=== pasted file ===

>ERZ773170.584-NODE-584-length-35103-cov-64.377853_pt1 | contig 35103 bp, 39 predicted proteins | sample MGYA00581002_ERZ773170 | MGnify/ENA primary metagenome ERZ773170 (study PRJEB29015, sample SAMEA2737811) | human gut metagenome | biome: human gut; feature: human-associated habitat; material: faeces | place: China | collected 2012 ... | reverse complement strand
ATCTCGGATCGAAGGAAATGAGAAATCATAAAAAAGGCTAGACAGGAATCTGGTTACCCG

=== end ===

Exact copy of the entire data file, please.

>ERZ773170.584-NODE-584-length-35103-cov-64.377853_pt1 | contig 35103 bp, 39 predicted proteins | sample MGYA00581002_ERZ773170 | MGnify/ENA primary metagenome ERZ773170 (study PRJEB29015, sample SAMEA2737811) | human gut metagenome | biome: human gut; feature: human-associated habitat; material: faeces | place: China | collected 2012 ... | reverse complement strand
ATCTCGGATCGAAGGAAATGAGAAATCATAAAAAAGGCTAGACAGGAATCTGGTTACCCG